“As we become aware of the ethical implications of design, not only with respect to buildings, but in every aspect of human endeavour, they reflect changes in the historical concept of who or what has rights. When you study the history of rights, you begin with the Magna Carta which was about the rights of white, English, noble males. With the Declaration of Independence, rights were expanded to all landowning white males. Nearly a century later, we moved to the emancipation of slaves and during the beginnings of this century, to suffrage, giving the right to women to vote. Then the pace picks up with the Civil Rights Act in 1964, and then in 1973, the Endangered Species Act. For the first time, the right of other species and organisms to exist was recognised. We have essentially “declared” that Homo Sapiens are part of the web of life. Thus, if Thomas Jefferson were with us today, he would be calling for a Declaration of Interdependence which recognises this. This Declaration of Interdependence comes hard on the heels of realising that the world has become vastly complex, both in its workings and in our ability to perceive and comprehend those complexities. In this complicated world, prior modes of domination have essentially lost their ability to maintain control. The sovereign, whether in the form of a king or nation, no longer seems to reign”.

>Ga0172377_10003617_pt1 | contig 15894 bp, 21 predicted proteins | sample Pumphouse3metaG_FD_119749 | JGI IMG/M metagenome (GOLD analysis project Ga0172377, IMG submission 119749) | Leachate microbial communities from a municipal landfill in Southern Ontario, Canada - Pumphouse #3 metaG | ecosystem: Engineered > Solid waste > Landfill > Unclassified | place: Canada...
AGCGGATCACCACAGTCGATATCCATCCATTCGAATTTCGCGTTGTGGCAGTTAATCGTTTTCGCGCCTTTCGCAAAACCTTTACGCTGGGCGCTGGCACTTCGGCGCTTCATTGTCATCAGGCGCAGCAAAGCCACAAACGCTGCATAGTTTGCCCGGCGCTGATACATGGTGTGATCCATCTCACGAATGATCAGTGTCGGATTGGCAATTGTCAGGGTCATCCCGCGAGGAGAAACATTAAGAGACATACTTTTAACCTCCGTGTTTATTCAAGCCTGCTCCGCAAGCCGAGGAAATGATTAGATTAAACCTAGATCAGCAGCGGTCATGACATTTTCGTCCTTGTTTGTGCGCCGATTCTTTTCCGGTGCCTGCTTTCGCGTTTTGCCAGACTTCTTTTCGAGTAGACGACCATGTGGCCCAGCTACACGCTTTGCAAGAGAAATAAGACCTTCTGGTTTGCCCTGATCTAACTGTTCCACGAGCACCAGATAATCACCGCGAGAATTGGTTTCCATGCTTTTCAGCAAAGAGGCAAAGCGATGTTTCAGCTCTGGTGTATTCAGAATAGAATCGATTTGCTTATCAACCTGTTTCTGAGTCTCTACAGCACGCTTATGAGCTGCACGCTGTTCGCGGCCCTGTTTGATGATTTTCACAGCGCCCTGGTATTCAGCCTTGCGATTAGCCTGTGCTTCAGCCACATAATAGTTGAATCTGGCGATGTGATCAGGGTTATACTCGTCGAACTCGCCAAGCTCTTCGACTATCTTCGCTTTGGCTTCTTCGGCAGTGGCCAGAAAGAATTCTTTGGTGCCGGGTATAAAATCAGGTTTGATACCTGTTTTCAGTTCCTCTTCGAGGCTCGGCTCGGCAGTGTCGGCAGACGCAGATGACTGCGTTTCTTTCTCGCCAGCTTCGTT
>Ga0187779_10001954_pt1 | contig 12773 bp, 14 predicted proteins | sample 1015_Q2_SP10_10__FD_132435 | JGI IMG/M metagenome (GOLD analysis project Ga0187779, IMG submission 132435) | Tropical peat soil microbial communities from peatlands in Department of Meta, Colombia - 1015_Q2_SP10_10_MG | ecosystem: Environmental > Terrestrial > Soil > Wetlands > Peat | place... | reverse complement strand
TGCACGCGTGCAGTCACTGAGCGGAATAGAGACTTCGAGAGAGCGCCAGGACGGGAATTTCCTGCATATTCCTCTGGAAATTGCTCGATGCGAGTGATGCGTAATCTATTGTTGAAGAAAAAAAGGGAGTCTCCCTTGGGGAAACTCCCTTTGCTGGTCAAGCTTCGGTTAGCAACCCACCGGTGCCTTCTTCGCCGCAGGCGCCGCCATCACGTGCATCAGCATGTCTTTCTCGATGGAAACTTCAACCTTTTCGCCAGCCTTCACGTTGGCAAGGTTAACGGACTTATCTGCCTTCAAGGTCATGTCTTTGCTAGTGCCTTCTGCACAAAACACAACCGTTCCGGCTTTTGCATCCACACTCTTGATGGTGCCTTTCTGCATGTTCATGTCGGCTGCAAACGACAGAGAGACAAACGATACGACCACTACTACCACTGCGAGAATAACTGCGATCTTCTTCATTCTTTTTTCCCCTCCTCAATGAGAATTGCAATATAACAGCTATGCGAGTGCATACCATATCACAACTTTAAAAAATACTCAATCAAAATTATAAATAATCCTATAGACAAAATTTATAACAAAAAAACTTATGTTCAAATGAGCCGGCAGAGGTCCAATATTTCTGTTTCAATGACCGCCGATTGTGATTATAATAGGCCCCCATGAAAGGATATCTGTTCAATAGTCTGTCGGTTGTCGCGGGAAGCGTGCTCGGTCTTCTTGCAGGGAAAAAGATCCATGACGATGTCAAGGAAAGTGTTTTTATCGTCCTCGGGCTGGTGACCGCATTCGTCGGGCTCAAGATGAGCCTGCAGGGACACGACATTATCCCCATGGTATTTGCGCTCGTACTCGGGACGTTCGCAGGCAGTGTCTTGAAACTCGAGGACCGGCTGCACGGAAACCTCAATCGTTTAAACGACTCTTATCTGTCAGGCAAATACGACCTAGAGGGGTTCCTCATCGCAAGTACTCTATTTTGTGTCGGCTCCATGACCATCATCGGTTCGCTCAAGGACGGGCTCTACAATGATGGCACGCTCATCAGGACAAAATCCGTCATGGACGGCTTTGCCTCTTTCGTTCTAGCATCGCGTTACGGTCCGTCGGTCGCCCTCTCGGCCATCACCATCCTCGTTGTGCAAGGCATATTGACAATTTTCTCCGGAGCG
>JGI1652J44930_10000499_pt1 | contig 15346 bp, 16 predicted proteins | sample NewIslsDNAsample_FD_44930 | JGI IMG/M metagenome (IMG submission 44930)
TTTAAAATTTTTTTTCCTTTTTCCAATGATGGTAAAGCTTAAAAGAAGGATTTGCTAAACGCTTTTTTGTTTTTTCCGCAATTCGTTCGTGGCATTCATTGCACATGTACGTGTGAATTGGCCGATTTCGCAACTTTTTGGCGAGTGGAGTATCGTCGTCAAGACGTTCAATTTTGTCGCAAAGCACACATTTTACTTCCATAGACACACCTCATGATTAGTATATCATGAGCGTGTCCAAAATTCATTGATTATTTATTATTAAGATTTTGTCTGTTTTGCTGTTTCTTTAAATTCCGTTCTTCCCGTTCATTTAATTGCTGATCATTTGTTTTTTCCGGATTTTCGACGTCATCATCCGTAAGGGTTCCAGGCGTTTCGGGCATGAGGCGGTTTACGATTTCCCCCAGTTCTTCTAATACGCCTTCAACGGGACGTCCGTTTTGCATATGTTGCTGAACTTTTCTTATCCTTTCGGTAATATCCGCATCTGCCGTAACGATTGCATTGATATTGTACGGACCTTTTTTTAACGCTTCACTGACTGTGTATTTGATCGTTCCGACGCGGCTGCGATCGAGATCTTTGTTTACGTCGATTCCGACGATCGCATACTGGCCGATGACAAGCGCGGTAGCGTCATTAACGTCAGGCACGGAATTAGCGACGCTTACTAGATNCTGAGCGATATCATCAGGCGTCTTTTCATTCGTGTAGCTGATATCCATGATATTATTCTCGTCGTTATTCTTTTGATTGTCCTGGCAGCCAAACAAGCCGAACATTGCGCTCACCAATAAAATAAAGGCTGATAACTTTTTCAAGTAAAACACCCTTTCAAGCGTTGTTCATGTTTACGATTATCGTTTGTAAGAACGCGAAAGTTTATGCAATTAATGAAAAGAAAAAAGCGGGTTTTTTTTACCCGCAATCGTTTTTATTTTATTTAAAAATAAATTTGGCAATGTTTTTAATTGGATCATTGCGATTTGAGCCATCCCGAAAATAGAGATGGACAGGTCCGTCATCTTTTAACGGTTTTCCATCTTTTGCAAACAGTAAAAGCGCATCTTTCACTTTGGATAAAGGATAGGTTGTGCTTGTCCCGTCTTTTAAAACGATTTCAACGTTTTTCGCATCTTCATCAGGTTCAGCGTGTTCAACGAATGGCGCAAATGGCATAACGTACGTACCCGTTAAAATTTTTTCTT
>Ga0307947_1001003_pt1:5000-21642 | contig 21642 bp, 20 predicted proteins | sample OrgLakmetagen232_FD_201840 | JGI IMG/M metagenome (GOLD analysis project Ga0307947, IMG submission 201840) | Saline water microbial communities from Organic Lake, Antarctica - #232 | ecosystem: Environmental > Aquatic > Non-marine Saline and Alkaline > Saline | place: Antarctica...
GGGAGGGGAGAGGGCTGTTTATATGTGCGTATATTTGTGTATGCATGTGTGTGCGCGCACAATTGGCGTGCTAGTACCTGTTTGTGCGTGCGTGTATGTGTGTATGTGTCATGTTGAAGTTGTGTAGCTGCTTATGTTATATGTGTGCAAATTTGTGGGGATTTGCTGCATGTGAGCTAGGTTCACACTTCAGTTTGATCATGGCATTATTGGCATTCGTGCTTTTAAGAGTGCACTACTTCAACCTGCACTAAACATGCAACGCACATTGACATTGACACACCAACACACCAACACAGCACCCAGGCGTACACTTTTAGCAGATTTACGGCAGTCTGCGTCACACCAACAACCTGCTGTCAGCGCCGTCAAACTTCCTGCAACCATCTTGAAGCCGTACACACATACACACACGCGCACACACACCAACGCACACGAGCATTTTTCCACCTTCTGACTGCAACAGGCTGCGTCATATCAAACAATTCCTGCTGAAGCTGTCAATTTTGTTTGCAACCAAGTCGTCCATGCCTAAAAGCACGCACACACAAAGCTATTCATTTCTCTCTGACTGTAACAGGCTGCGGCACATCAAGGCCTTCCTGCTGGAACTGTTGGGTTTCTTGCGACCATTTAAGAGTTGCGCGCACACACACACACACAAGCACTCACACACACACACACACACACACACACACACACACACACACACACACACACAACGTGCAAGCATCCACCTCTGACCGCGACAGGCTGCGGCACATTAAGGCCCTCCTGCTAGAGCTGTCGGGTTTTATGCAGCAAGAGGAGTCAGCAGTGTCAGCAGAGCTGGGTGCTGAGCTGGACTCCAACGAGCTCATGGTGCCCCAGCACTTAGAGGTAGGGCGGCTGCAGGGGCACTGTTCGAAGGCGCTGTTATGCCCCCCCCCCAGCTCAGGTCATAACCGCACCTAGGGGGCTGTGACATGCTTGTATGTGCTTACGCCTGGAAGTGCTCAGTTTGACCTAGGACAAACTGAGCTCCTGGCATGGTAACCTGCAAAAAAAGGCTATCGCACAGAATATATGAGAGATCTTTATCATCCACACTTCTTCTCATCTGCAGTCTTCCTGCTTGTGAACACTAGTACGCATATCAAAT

2004 National Design Awards: Environment Design Finalists
Virginia Association for Mapping and Land Information Systems 2001 Annual Scholarship: Growth Study for Charlottesville VA for 2000-2030- Analysis and Possible Energy-Conscious Applications